With that identification, we can alternatively think of the linear part of a VJP as the transpose (or adjoint conjugate) of the linear part of a JVP:

\(\qquad (x, v) \mapsto \partial f(x)^\mathsf{T} v\).

For a given point \(x\), we can write the signature as

\(\qquad \partial f(x)^\mathsf{T} : \mathbb{R}^m \to \mathbb{R}^n\).

The corresponding map on cotangent spaces is often called the pullback of \(f\) at \(x\). The key for our purposes is that it goes from something that looks like the output of \(f\) to something that looks like the input of \(f\), just like we might expect from a transposed linear function.

#### VJPs in JAX code¶

Switching from math back to Python, the JAX function `vjp`

can take a Python function for evaluating \(f\) and give us back a Python function for evaluating the VJP \((x, v) \mapsto (f(x), v^\mathsf{T} \partial f(x))\).

```
[15]:
```

```
from jax import vjp
# Isolate the function from the weight matrix to the predictions
f = lambda W: predict(W, b, inputs)
y, vjp_fun = vjp(f, W)
key, subkey = random.split(key)
u = random.normal(subkey, y.shape)
# Pull back the covector `u` along `f` evaluated at `W`
v = vjp_fun(u)
```

In terms of Haskell-like type signatures, we could write

```
vjp :: (a -> b) -> a -> (b, CT b -> CT a)
```

where we use `CT a`

to denote the type for the cotangent space for `a`

. In words, `vjp`

takes as arguments a function of type `a -> b`

and a point of type `a`

, and gives back a pair consisting of a value of type `b`

and a linear map of type `CT b -> CT a`

.

This is great because it lets us build Jacobian matrices one row at a time, and the FLOP cost for evaluating \((x, v) \mapsto (f(x), v^\mathsf{T} \partial f(x))\) is only about three times the cost of evaluating \(f\). In particular, if we want the gradient of a function \(f : \mathbb{R}^n \to \mathbb{R}\), we can do it in just one call. That’s how `grad`

is efficient for gradient-based optimization, even for objectives like neural network training loss functions on millions or
billions of parameters.

There’s a cost, though: though the FLOPs are friendly, memory scales with the depth of the computation. Also, the implementation is traditionally more complex than that of forward-mode, though JAX has some tricks up its sleeve (that’s a story for a future notebook!).

For more on how reverse-mode works, see this tutorial video from the Deep Learning Summer School in 2017.

### Hessian-vector products using both forward- and reverse-mode¶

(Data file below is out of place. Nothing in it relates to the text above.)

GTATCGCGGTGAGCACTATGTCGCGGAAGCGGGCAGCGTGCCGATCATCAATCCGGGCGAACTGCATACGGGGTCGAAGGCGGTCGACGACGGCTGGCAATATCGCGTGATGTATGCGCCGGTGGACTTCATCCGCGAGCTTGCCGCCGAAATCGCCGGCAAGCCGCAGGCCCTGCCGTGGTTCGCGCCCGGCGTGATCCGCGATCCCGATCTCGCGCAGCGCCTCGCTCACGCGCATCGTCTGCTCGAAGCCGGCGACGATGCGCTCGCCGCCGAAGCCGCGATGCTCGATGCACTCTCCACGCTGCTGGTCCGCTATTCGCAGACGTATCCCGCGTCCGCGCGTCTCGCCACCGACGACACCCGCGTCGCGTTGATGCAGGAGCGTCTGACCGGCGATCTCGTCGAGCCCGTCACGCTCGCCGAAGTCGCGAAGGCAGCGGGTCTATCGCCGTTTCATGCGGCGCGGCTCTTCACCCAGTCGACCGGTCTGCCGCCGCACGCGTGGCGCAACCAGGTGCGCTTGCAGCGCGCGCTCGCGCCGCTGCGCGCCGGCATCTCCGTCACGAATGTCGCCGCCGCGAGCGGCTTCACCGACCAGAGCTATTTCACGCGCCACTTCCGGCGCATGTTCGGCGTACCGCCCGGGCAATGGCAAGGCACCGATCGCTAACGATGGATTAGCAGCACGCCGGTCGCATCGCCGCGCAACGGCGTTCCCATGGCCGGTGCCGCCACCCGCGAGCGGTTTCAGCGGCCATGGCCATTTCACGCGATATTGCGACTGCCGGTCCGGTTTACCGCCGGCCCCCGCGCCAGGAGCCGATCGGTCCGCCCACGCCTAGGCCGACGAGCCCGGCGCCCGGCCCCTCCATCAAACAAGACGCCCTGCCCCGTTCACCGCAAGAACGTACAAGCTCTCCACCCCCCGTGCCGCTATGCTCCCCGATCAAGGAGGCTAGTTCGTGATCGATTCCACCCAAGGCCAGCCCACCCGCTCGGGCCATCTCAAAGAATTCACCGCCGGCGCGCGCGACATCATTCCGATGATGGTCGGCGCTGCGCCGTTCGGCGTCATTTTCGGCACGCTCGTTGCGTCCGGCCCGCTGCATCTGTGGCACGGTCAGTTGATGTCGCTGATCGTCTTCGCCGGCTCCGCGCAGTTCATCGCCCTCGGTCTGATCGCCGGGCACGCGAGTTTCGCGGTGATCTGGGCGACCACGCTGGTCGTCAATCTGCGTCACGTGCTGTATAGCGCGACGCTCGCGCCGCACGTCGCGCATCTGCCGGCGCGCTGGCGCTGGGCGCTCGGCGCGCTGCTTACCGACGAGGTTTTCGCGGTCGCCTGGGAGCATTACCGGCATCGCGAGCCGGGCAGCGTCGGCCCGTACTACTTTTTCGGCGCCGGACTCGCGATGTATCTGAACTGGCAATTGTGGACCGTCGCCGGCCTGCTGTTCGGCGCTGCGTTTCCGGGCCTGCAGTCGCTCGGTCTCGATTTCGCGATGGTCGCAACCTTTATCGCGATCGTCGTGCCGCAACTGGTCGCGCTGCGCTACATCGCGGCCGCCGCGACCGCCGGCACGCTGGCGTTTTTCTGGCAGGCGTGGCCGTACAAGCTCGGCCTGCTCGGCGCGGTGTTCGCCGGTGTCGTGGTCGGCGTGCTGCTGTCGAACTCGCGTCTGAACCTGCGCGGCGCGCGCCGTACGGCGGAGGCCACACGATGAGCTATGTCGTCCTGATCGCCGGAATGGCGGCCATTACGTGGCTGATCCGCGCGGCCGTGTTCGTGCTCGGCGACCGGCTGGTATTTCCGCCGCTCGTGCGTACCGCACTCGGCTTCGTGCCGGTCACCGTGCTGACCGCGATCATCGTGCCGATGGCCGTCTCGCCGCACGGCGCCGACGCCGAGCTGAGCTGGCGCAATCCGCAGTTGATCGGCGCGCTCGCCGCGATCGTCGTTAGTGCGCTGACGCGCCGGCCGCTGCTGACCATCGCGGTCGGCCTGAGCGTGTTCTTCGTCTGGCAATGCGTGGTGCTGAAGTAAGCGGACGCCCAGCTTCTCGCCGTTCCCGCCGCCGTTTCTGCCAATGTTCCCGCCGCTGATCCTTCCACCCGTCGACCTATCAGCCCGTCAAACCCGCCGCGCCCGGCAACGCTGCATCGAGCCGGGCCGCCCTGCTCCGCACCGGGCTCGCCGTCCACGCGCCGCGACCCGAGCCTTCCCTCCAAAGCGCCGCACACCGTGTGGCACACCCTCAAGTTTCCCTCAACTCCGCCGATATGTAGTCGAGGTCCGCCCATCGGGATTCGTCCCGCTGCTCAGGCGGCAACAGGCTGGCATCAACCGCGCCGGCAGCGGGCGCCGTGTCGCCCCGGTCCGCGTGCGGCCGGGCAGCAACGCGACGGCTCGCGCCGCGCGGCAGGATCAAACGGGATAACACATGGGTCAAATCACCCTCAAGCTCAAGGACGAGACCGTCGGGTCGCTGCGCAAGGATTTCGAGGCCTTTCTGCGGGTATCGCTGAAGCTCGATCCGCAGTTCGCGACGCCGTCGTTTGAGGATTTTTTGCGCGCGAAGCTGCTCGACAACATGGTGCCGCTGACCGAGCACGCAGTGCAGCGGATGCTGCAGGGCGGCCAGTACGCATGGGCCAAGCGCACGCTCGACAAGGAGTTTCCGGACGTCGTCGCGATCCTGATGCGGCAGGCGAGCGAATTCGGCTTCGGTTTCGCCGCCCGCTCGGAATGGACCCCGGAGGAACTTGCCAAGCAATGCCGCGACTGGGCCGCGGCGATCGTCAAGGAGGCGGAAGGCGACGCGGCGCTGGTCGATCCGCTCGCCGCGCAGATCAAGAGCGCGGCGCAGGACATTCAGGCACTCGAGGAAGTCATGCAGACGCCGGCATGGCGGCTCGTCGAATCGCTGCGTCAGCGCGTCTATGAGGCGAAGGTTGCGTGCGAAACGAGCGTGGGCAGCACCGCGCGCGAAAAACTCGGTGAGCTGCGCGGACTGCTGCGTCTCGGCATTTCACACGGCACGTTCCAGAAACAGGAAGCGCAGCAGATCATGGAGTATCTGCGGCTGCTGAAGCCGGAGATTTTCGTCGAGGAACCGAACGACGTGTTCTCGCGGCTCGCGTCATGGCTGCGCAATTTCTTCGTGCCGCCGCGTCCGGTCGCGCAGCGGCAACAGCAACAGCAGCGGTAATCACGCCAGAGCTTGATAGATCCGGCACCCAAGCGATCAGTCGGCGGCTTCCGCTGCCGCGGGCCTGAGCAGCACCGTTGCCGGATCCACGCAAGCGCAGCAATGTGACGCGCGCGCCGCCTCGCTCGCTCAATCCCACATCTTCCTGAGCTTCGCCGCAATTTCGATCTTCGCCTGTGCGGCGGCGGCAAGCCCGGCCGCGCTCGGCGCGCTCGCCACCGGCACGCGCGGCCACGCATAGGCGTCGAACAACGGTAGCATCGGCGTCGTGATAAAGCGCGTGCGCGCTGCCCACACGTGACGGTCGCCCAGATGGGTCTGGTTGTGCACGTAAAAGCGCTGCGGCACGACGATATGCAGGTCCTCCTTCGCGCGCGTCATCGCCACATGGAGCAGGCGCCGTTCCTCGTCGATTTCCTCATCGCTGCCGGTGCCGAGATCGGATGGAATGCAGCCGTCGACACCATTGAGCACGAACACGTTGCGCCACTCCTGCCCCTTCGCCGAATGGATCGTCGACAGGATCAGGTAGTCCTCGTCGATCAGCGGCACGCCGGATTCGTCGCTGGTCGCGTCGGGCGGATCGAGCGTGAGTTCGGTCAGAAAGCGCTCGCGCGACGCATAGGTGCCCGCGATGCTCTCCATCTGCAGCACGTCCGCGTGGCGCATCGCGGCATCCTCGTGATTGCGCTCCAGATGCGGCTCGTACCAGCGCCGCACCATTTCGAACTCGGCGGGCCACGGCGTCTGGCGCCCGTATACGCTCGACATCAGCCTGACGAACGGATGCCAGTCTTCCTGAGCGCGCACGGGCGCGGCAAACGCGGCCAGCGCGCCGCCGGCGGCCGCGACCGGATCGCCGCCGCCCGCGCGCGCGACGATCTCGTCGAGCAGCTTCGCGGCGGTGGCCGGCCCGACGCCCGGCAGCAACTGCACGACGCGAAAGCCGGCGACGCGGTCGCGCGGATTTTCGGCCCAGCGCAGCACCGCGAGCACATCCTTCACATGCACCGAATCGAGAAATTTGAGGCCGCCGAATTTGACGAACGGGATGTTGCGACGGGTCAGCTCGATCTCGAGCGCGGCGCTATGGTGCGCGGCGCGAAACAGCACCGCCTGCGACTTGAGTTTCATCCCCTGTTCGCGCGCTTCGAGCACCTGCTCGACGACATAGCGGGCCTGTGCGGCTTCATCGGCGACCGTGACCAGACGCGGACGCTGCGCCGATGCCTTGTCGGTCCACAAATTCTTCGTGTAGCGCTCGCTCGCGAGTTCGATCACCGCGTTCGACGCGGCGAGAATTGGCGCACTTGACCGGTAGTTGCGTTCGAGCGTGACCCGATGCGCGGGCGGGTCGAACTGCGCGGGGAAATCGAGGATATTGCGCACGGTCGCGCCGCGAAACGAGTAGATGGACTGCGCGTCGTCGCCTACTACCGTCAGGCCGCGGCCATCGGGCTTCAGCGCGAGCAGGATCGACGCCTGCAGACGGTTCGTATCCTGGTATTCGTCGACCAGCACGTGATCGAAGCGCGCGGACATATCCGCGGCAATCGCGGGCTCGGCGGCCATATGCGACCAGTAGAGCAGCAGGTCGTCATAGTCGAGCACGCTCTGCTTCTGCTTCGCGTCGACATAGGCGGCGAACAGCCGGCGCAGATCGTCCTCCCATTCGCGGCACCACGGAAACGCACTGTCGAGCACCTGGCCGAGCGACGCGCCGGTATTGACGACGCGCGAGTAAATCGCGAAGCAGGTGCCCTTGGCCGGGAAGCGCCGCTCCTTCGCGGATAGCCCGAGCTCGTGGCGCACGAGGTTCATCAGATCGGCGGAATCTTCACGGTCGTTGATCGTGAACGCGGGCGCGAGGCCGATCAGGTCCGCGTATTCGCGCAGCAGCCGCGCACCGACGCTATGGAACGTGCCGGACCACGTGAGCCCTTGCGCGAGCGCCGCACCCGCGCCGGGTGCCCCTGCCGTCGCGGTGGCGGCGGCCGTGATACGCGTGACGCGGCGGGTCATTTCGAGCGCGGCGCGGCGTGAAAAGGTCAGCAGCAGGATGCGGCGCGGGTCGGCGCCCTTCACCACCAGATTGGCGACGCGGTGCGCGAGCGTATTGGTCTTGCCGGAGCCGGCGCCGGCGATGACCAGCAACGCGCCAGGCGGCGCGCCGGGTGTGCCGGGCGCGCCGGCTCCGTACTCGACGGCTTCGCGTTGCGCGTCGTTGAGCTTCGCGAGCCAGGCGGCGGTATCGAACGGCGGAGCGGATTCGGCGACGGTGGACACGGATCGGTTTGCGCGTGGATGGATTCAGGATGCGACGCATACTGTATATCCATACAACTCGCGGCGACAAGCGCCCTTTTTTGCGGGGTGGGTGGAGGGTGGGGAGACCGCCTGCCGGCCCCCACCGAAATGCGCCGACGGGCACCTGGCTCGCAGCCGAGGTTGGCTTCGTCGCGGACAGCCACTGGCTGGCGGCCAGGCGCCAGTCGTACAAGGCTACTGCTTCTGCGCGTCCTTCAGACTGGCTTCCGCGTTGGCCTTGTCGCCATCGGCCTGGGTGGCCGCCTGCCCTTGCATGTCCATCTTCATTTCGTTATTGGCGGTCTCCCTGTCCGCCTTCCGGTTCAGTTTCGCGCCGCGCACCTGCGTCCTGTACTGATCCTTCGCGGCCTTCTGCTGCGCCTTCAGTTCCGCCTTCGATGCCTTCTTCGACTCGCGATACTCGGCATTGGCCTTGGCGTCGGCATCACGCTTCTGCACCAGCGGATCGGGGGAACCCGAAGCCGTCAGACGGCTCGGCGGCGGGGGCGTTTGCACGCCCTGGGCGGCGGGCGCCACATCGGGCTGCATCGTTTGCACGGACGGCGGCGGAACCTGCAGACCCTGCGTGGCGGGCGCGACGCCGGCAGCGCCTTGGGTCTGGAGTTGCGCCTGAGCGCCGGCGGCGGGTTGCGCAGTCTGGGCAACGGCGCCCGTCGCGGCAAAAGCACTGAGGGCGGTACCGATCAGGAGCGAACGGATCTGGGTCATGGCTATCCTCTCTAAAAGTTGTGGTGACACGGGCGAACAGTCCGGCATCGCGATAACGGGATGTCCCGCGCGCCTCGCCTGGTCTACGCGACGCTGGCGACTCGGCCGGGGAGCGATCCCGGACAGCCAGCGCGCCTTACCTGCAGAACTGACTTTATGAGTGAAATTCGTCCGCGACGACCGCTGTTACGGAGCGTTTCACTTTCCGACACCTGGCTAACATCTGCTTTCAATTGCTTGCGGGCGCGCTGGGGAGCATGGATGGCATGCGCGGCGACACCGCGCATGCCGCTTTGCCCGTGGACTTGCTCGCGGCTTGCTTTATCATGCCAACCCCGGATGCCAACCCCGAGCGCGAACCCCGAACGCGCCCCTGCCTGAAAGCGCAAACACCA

In a previous section, we implemented a Hessian-vector product function just using reverse-mode (assuming continuous second derivatives):

```
[16]:
```

```
def hvp(f, x, v):
return grad(lambda x: np.vdot(grad(f)(x), v))(x)
```

That’s efficient, but we can do even better and save some memory by using forward-mode together with reverse-mode.

Mathematically, given a function \(f : \mathbb{R}^n \to \mathbb{R}\) to differentiate, a point \(x \in \mathbb{R}^n\) at which to linearize the function, and a vector \(v \in \mathbb{R}^n\), the Hessian-vector product function we want is

\((x, v) \mapsto \partial^2 f(x) v\)

Consider the helper function \(g : \mathbb{R}^n \to \mathbb{R}^n\) defined to be the derivative (or gradient) of \(f\), namely \(g(x) = \partial f(x)\). All we need is its JVP, since that will give us

\((x, v) \mapsto \partial g(x) v = \partial^2 f(x) v\).

We can translate that almost directly into code:

```
[17]:
```

```
from jax import jvp, grad
# forward-over-reverse
def hvp(f, primals, tangents):
return jvp(grad(f), primals, tangents)[1]
```

Even better, since we didn’t have to call `np.dot`

directly, this `hvp`

function works with arrays of any shape and with arbitrary container types (like vectors stored as nested lists/dicts/tuples), and doesn’t even have a dependence on `jax.numpy`

.

Here’s an example of how to use it:

```
[18]:
```

```
def f(X):
return np.sum(np.tanh(X)**2)
key, subkey1, subkey2 = random.split(key, 3)
X = random.normal(subkey1, (30, 40))
V = random.normal(subkey2, (30, 40))
ans1 = hvp(f, (X,), (V,))
ans2 = np.tensordot(hessian(f)(X), V, 2)
print(np.allclose(ans1, ans2, 1e-4, 1e-4))
```

```
True
```

Another way you might consider writing this is using reverse-over-forward:

```
[19]:
```

```
# reverse-over-forward
def hvp_revfwd(f, primals, tangents):
g = lambda primals: jvp(f, primals, tangents)[1]
return grad(g)(primals)
```